For the first time, China's Internet powerhouses are challenging the country's financial sector, dominated by state banks that traditionally focus on larger companies over the needs of smaller firms and individuals, with a popular push into online investment products.
The recent forays of companies like Alibaba, Baidu and Tencent into the financial market by offering products similar to investment funds have been wildly successful with Chinese investors.
China’s largest e-commerce business Alibaba paved the way with its affiliate Alipay's launch in June 2013 of its money-market fund-like investment product called Yu’E Bao, which translates into “leftover treasure”. Alipay, a third-party transaction site similar to PayPal, offers its 800 million registered users the options to invest any money they have on the site directly into the fund, with an annual earnings rate of 3 or 4 percent and the option to withdraw the money at any time. As of November 14, Yu’E Bao has drawn 16.4 billion US dollars and become the biggest fund in China.
With the huge success of Yu'E Bao, other Chinese companies have entered the scene. Baidu, the biggest Internet search engine and online content hosting company in China, launched its Baidu finance center on October 28 and hit the maximum allowed one billion yuan (164.3 million US dollars) according to Chinese Law in less than five hours on the first day.
WeChat is already a success story in China as the country’s most popular mobile messaging app, and the Tencent-owned service will soon expand its reach beyond the realm of smartphone communication to become a financial service platform. A savings investment system will be implemented into WeChat in mid-December. This system will allow users to link their bank cards to their WeChat accounts, enabling them to deposit money through TenPay, Tencent’s payment system.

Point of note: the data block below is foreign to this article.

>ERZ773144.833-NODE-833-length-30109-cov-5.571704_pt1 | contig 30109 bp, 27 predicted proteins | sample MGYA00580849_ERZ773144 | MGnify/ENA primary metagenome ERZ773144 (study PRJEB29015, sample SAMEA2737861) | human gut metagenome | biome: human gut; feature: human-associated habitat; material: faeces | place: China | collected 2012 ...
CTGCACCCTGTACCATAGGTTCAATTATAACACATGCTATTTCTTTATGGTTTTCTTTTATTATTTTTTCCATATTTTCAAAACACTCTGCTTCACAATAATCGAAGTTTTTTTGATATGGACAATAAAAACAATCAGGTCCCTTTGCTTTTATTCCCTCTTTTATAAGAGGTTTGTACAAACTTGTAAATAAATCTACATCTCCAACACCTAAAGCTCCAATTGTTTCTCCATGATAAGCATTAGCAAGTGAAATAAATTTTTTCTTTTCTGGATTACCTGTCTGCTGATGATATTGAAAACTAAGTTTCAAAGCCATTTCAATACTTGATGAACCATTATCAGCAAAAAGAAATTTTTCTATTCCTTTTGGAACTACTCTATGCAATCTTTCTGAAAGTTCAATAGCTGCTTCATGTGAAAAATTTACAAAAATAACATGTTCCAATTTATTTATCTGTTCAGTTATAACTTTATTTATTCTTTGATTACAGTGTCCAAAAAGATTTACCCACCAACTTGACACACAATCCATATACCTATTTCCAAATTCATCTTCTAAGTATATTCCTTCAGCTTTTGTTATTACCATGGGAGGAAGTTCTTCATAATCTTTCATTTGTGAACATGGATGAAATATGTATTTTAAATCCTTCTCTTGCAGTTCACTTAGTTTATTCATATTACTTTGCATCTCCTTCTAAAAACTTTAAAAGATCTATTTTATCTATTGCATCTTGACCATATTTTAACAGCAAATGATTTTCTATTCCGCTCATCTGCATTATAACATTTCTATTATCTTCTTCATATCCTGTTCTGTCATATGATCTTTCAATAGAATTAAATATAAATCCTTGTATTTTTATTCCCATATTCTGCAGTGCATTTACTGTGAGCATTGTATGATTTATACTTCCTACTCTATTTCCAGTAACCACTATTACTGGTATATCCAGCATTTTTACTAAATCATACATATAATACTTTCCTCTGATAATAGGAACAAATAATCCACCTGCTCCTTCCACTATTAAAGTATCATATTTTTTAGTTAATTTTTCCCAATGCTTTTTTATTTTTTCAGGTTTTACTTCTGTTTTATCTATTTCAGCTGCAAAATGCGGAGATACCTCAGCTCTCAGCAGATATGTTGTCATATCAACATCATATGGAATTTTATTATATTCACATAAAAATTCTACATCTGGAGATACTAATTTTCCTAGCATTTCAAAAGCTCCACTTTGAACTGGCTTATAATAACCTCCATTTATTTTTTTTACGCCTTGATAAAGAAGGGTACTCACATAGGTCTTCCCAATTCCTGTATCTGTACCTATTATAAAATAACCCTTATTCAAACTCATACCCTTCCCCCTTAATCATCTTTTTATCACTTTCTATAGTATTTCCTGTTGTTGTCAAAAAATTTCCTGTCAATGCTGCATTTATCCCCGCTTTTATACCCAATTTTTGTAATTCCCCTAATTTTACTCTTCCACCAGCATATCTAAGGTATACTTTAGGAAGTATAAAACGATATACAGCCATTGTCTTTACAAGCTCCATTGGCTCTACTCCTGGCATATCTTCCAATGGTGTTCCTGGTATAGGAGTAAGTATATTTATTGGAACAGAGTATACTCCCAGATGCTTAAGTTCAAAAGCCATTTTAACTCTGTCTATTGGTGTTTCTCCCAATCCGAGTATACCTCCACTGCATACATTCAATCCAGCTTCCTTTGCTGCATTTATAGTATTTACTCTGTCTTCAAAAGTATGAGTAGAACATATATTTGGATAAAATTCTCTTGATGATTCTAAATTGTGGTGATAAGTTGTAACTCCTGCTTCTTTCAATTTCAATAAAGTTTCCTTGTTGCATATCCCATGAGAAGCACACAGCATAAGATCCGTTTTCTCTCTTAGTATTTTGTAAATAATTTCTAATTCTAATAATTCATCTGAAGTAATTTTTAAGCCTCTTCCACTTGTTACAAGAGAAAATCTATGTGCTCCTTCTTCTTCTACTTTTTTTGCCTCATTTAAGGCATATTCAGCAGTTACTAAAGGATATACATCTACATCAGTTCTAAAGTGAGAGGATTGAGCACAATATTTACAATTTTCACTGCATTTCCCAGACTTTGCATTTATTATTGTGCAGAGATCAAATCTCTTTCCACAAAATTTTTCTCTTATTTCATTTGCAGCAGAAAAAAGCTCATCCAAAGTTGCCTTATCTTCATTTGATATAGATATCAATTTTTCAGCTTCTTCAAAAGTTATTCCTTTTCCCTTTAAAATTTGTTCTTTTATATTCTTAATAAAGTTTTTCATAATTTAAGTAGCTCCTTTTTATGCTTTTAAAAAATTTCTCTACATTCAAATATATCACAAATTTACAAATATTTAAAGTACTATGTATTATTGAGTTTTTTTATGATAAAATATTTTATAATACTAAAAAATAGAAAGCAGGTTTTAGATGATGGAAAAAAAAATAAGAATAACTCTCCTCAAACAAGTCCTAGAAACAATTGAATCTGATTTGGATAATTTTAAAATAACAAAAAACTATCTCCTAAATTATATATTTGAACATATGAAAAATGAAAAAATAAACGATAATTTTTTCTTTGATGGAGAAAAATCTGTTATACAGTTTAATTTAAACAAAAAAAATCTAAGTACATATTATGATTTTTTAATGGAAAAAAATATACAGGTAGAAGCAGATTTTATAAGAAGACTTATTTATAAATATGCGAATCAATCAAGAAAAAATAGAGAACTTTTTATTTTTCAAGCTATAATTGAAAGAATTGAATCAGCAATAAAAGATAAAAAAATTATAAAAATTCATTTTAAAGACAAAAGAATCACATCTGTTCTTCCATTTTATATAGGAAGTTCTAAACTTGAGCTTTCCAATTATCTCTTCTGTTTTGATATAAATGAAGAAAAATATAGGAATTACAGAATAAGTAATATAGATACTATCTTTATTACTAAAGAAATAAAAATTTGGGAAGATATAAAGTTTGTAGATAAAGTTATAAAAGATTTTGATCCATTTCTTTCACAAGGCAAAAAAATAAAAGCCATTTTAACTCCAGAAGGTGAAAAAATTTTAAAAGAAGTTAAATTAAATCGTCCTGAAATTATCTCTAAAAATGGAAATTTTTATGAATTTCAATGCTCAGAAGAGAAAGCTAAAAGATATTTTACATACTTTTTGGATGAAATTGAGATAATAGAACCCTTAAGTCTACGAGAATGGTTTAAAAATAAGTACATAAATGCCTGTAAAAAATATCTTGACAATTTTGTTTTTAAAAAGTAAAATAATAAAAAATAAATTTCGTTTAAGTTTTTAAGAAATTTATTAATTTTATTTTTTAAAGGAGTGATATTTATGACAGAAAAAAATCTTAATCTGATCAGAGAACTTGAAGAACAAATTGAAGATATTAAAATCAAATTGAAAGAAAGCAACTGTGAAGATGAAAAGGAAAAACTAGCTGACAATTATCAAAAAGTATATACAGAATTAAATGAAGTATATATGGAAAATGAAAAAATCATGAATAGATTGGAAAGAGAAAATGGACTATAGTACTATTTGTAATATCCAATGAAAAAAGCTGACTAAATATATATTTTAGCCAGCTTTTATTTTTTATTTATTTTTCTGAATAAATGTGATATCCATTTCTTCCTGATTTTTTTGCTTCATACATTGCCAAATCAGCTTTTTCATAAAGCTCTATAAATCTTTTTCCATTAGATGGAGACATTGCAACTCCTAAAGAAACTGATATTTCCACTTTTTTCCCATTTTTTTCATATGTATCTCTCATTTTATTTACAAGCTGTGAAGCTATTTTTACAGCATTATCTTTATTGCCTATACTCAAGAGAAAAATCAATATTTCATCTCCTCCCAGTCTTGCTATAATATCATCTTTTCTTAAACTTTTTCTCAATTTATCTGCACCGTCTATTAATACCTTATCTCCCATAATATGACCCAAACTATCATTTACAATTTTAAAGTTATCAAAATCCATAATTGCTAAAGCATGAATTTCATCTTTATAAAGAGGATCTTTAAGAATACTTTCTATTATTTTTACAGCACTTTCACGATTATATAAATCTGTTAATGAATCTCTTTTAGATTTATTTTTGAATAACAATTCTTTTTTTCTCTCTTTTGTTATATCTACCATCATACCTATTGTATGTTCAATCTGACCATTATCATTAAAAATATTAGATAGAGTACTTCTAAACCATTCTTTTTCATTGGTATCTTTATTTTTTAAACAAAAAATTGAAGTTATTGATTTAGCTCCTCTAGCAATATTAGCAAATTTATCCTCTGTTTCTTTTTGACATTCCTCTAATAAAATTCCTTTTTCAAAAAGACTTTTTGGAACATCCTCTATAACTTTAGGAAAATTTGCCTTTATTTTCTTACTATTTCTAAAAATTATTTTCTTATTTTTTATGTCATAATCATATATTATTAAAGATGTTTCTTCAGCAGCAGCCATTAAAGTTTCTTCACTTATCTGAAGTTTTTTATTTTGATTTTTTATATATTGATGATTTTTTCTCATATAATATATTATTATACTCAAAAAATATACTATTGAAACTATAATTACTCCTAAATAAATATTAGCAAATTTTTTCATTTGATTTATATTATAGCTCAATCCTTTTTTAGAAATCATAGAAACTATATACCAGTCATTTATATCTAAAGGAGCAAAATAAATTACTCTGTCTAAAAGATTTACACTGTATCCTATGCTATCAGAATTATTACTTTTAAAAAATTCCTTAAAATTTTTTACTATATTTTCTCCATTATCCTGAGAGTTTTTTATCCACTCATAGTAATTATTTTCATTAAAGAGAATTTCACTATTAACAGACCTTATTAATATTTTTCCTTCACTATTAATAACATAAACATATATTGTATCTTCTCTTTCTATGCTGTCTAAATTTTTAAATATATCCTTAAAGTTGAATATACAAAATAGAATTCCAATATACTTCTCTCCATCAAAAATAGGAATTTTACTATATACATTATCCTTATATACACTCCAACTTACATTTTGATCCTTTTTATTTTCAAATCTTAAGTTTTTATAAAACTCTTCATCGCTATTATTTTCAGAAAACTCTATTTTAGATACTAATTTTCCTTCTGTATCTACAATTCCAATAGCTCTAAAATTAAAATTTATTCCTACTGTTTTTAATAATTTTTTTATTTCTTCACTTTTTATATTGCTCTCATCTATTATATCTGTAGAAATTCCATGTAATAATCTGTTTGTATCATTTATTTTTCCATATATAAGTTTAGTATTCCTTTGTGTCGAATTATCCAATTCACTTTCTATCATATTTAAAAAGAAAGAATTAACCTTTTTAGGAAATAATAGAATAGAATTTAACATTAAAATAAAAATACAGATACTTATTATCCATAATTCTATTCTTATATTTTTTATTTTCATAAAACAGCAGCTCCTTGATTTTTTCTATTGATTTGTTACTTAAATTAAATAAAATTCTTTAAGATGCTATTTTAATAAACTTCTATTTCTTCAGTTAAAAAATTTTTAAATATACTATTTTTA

Web users on popular Chinese microblogging site Sina Weibo applauded the new trend, such as “Senior financial little wicked girl” (@资深金融小邪女), who works in the finance sector:
Why do I support Yu’E Bao? Because it benefits the grassroots. Some financial agencies have begun persuading the regulator to punish Yu’E Bao and using public opinion and Weibo celebrity accounts to attack it. They are envious, jealous and hateful for the success of Yu’E Bao. Down with those who are conservative and whose existence is based on monopoly and cracking down on competitors!
Sun Siyuan, a financial news reporter, believed that China will take lead in the online finance investment sector:
I talked with several Wall Street financial veterans a few days ago about the hot developments in Internet finance in China, but regretfully they had not yet heard of this concept. America’s strict oversight over finance markets makes it hard for Internet companies to do something big in this area. The strict regulation on investment activities in the States also makes it hard for the Internet to develop the [online investment] sector. While in China, because of the lag in regulation, China may overtake America [in the online investment sector].
“Flying high 1985″ (@展翅高飞1985), an ordinary Weibo user, described his daily online activities related to Alibaba's service:
呃。。。每天必做的事情之三：到@淘宝网 首页领淘金币，到@支付宝 查看余额宝收益，到@百度理财 看百赚收益！我是一个感恩和知足的人！
Three musts every day: go to Taobao.com to receive ‘gold coins’; go to Alipay to check benefits of Yu’E Bao; go to Baidu Finance to check benefits.
But some were more hesitant. Weibo user “Internet watcher and researcher” (@互联网观察与研究员) said:
Yu’E Bao's sudden surge of wealth just reflects the primitive nature of China’s financial markets.